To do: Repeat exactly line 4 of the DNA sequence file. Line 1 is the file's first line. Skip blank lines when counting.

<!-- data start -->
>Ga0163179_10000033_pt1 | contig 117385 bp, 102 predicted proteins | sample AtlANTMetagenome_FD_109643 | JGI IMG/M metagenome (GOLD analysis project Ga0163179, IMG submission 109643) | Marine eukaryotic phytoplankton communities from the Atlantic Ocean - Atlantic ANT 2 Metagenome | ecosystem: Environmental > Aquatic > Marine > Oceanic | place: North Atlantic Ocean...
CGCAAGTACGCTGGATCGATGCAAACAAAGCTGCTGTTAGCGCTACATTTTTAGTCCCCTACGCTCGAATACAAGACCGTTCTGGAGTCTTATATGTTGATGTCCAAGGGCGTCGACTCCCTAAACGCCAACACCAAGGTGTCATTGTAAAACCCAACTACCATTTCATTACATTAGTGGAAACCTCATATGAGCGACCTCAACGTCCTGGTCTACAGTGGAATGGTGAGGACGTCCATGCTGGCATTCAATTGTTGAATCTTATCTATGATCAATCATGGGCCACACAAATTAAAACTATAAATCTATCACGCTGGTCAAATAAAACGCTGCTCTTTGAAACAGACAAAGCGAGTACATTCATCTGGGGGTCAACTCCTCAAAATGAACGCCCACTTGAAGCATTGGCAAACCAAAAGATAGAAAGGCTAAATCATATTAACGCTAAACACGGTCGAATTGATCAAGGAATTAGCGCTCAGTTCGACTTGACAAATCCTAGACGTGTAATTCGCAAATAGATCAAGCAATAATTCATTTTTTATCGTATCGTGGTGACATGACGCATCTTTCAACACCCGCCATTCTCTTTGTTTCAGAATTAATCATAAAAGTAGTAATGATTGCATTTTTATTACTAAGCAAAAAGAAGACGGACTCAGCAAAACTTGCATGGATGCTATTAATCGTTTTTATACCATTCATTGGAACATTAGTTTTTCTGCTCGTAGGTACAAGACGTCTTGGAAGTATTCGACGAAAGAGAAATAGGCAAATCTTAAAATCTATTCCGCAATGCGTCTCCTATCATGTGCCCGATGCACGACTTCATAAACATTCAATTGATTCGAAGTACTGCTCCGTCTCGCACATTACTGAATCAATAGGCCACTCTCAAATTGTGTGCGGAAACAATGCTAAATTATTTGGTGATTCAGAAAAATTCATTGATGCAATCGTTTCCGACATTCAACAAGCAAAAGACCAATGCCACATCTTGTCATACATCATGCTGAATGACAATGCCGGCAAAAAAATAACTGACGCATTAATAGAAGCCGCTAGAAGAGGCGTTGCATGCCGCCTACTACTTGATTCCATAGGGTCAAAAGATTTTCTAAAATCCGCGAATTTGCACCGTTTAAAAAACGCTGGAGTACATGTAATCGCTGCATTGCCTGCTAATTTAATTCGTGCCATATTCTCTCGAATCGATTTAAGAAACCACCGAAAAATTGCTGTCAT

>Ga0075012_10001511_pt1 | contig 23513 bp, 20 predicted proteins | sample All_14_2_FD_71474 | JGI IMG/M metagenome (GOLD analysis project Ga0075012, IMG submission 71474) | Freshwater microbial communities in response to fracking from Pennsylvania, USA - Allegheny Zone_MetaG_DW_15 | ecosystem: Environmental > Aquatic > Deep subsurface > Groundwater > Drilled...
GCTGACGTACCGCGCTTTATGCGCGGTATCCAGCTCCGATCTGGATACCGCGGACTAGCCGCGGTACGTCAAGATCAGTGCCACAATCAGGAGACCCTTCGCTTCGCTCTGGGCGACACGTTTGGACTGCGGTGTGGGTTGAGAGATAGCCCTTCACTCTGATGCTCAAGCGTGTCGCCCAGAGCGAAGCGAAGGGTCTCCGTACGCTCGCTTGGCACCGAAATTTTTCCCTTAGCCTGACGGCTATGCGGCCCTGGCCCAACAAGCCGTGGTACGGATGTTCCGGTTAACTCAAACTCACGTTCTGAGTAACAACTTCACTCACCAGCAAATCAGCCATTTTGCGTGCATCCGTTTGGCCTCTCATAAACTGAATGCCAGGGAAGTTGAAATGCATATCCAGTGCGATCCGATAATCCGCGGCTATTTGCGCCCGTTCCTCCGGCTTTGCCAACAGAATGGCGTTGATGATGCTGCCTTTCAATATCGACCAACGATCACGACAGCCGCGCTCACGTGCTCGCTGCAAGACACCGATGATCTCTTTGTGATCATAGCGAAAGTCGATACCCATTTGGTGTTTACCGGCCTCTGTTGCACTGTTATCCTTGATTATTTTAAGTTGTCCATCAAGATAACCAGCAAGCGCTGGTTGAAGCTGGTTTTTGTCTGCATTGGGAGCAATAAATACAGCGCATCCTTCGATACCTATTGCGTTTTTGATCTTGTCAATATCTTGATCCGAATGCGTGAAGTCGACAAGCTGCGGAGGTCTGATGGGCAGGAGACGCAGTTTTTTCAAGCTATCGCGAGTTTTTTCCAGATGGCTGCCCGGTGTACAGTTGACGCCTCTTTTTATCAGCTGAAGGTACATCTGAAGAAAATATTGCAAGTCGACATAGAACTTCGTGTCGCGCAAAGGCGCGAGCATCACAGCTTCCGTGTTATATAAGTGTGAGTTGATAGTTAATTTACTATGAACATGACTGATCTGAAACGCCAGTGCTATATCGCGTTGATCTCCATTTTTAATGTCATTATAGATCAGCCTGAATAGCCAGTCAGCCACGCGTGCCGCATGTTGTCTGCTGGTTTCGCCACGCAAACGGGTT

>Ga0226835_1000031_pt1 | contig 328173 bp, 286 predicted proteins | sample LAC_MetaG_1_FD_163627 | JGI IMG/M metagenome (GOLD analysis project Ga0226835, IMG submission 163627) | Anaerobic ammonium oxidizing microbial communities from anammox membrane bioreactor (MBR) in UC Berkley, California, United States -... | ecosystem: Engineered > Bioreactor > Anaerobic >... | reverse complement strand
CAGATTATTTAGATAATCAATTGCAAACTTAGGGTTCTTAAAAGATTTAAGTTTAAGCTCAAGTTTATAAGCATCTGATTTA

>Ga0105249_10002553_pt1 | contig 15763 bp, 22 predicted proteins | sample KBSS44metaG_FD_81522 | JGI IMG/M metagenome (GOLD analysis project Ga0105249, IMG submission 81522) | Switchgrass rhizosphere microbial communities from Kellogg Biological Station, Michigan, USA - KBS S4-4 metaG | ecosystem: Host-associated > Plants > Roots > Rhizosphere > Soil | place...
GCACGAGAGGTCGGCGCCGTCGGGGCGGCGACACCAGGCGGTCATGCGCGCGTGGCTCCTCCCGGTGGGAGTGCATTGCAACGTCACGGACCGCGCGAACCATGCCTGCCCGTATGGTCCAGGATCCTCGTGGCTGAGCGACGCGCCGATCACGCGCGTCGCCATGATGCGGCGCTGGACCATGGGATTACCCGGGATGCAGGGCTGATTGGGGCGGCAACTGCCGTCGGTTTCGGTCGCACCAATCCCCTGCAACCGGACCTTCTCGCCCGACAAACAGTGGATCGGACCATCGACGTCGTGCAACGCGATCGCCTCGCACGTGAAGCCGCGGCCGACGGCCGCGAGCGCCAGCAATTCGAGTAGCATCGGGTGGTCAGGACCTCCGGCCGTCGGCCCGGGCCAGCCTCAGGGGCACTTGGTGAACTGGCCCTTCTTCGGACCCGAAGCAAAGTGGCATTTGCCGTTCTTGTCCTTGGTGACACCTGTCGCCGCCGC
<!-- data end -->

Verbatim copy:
GCTGACGTACCGCGCTTTATGCGCGGTATCCAGCTCCGATCTGGATACCGCGGACTAGCCGCGGTACGTCAAGATCAGTGCCACAATCAGGAGACCCTTCGCTTCGCTCTGGGCGACACGTTTGGACTGCGGTGTGGGTTGAGAGATAGCCCTTCACTCTGATGCTCAAGCGTGTCGCCCAGAGCGAAGCGAAGGGTCTCCGTACGCTCGCTTGGCACCGAAATTTTTCCCTTAGCCTGACGGCTATGCGGCCCTGGCCCAACAAGCCGTGGTACGGATGTTCCGGTTAACTCAAACTCACGTTCTGAGTAACAACTTCACTCACCAGCAAATCAGCCATTTTGCGTGCATCCGTTTGGCCTCTCATAAACTGAATGCCAGGGAAGTTGAAATGCATATCCAGTGCGATCCGATAATCCGCGGCTATTTGCGCCCGTTCCTCCGGCTTTGCCAACAGAATGGCGTTGATGATGCTGCCTTTCAATATCGACCAACGATCACGACAGCCGCGCTCACGTGCTCGCTGCAAGACACCGATGATCTCTTTGTGATCATAGCGAAAGTCGATACCCATTTGGTGTTTACCGGCCTCTGTTGCACTGTTATCCTTGATTATTTTAAGTTGTCCATCAAGATAACCAGCAAGCGCTGGTTGAAGCTGGTTTTTGTCTGCATTGGGAGCAATAAATACAGCGCATCCTTCGATACCTATTGCGTTTTTGATCTTGTCAATATCTTGATCCGAATGCGTGAAGTCGACAAGCTGCGGAGGTCTGATGGGCAGGAGACGCAGTTTTTTCAAGCTATCGCGAGTTTTTTCCAGATGGCTGCCCGGTGTACAGTTGACGCCTCTTTTTATCAGCTGAAGGTACATCTGAAGAAAATATTGCAAGTCGACATAGAACTTCGTGTCGCGCAAAGGCGCGAGCATCACAGCTTCCGTGTTATATAAGTGTGAGTTGATAGTTAATTTACTATGAACATGACTGATCTGAAACGCCAGTGCTATATCGCGTTGATCTCCATTTTTAATGTCATTATAGATCAGCCTGAATAGCCAGTCAGCCACGCGTGCCGCATGTTGTCTGCTGGTTTCGCCACGCAAACGGGTT